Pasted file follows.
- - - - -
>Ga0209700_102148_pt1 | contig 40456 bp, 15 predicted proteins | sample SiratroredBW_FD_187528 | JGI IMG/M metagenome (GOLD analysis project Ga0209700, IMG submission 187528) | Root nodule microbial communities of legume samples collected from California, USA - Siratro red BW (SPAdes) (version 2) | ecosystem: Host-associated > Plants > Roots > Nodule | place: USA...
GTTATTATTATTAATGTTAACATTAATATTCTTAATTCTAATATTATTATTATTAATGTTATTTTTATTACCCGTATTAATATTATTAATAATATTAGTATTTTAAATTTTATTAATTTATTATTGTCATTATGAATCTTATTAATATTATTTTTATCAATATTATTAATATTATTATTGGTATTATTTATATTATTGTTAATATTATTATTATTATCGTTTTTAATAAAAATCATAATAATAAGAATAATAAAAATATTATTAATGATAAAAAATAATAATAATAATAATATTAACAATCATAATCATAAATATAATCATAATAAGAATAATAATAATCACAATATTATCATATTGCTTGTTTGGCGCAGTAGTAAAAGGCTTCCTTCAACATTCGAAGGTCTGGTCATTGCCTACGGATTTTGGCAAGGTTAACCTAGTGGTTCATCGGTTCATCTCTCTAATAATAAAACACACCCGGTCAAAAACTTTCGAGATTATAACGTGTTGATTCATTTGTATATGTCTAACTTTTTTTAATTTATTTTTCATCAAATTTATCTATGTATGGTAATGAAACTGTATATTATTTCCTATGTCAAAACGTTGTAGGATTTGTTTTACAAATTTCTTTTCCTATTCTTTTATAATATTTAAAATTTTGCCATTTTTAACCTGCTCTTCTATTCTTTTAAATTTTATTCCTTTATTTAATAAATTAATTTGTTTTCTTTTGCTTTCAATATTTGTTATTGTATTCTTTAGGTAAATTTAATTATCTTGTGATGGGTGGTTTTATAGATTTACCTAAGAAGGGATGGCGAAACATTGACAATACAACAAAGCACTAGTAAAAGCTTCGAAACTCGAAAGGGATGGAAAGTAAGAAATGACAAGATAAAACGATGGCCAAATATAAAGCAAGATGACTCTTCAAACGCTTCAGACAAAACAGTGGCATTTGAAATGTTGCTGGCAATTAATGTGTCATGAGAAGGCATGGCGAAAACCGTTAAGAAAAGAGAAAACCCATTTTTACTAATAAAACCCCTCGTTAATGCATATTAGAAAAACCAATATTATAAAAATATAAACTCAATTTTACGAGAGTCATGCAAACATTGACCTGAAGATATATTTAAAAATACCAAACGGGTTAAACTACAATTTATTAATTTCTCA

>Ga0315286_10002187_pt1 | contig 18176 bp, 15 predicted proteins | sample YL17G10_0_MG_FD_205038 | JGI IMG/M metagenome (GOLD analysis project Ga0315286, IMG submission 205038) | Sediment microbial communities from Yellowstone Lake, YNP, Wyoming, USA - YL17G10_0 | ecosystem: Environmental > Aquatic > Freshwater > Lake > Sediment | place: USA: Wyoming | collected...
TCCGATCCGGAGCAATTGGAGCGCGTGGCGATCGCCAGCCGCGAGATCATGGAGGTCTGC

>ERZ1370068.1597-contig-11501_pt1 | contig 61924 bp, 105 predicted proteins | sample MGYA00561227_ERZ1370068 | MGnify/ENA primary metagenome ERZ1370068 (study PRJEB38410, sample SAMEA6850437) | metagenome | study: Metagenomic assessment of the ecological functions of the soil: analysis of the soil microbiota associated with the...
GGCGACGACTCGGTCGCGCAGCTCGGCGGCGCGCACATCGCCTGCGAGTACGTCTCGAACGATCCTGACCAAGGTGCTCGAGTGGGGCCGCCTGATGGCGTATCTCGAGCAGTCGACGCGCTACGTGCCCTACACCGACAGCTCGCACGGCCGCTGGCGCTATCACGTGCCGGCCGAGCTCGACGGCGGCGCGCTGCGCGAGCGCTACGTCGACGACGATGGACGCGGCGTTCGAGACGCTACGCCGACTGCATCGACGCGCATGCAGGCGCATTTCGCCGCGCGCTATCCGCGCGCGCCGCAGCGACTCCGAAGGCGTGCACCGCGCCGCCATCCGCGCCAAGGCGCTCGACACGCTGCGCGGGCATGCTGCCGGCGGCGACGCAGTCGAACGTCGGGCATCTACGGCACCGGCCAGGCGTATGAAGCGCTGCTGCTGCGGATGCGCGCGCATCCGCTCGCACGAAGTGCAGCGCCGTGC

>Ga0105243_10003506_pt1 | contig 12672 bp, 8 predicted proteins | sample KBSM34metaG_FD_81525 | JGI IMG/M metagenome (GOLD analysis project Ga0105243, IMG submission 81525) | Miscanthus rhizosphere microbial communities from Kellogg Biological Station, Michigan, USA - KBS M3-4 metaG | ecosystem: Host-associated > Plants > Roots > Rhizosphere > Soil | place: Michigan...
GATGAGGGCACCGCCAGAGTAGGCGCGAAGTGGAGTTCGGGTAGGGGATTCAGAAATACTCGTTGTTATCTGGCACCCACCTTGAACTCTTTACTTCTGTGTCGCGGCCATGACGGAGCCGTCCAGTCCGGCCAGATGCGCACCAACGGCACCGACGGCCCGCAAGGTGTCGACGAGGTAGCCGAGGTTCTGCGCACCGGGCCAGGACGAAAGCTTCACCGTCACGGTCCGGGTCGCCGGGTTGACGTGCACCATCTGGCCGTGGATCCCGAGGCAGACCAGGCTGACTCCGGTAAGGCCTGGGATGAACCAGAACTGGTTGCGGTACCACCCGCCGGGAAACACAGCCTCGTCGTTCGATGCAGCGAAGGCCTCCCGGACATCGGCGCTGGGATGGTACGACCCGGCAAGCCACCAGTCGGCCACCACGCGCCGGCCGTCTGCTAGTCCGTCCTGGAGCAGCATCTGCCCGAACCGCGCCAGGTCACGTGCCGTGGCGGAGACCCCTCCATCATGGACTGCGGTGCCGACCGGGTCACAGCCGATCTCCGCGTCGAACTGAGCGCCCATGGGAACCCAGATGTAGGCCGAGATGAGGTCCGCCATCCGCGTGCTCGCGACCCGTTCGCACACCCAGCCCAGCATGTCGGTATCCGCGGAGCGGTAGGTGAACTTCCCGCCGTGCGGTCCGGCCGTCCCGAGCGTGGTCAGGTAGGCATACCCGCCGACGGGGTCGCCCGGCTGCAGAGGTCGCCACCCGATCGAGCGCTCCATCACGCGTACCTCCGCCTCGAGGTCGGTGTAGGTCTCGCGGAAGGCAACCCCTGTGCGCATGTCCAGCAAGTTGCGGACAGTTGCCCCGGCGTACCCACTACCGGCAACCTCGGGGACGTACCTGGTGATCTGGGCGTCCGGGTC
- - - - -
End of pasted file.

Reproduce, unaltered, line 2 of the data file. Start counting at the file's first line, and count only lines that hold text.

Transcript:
GTTATTATTATTAATGTTAACATTAATATTCTTAATTCTAATATTATTATTATTAATGTTATTTTTATTACCCGTATTAATATTATTAATAATATTAGTATTTTAAATTTTATTAATTTATTATTGTCATTATGAATCTTATTAATATTATTTTTATCAATATTATTAATATTATTATTGGTATTATTTATATTATTGTTAATATTATTATTATTATCGTTTTTAATAAAAATCATAATAATAAGAATAATAAAAATATTATTAATGATAAAAAATAATAATAATAATAATATTAACAATCATAATCATAAATATAATCATAATAAGAATAATAATAATCACAATATTATCATATTGCTTGTTTGGCGCAGTAGTAAAAGGCTTCCTTCAACATTCGAAGGTCTGGTCATTGCCTACGGATTTTGGCAAGGTTAACCTAGTGGTTCATCGGTTCATCTCTCTAATAATAAAACACACCCGGTCAAAAACTTTCGAGATTATAACGTGTTGATTCATTTGTATATGTCTAACTTTTTTTAATTTATTTTTCATCAAATTTATCTATGTATGGTAATGAAACTGTATATTATTTCCTATGTCAAAACGTTGTAGGATTTGTTTTACAAATTTCTTTTCCTATTCTTTTATAATATTTAAAATTTTGCCATTTTTAACCTGCTCTTCTATTCTTTTAAATTTTATTCCTTTATTTAATAAATTAATTTGTTTTCTTTTGCTTTCAATATTTGTTATTGTATTCTTTAGGTAAATTTAATTATCTTGTGATGGGTGGTTTTATAGATTTACCTAAGAAGGGATGGCGAAACATTGACAATACAACAAAGCACTAGTAAAAGCTTCGAAACTCGAAAGGGATGGAAAGTAAGAAATGACAAGATAAAACGATGGCCAAATATAAAGCAAGATGACTCTTCAAACGCTTCAGACAAAACAGTGGCATTTGAAATGTTGCTGGCAATTAATGTGTCATGAGAAGGCATGGCGAAAACCGTTAAGAAAAGAGAAAACCCATTTTTACTAATAAAACCCCTCGTTAATGCATATTAGAAAAACCAATATTATAAAAATATAAACTCAATTTTACGAGAGTCATGCAAACATTGACCTGAAGATATATTTAAAAATACCAAACGGGTTAAACTACAATTTATTAATTTCTCA